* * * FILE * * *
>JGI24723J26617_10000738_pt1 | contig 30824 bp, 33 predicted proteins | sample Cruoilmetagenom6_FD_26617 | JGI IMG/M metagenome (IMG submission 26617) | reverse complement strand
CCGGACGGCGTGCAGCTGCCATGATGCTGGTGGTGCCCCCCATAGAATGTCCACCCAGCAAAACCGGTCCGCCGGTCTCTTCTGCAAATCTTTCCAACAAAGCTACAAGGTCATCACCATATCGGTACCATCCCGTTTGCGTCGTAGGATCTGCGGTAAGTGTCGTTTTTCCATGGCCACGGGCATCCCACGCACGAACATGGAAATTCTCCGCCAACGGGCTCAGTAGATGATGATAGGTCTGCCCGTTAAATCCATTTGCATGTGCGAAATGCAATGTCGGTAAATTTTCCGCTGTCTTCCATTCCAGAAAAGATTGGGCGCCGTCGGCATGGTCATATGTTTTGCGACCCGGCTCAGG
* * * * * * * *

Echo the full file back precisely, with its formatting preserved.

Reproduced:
>JGI24723J26617_10000738_pt1 | contig 30824 bp, 33 predicted proteins | sample Cruoilmetagenom6_FD_26617 | JGI IMG/M metagenome (IMG submission 26617) | reverse complement strand
CCGGACGGCGTGCAGCTGCCATGATGCTGGTGGTGCCCCCCATAGAATGTCCACCCAGCAAAACCGGTCCGCCGGTCTCTTCTGCAAATCTTTCCAACAAAGCTACAAGGTCATCACCATATCGGTACCATCCCGTTTGCGTCGTAGGATCTGCGGTAAGTGTCGTTTTTCCATGGCCACGGGCATCCCACGCACGAACATGGAAATTCTCCGCCAACGGGCTCAGTAGATGATGATAGGTCTGCCCGTTAAATCCATTTGCATGTGCGAAATGCAATGTCGGTAAATTTTCCGCTGTCTTCCATTCCAGAAAAGATTGGGCGCCGTCGGCATGGTCATATGTTTTGCGACCCGGCTCAGG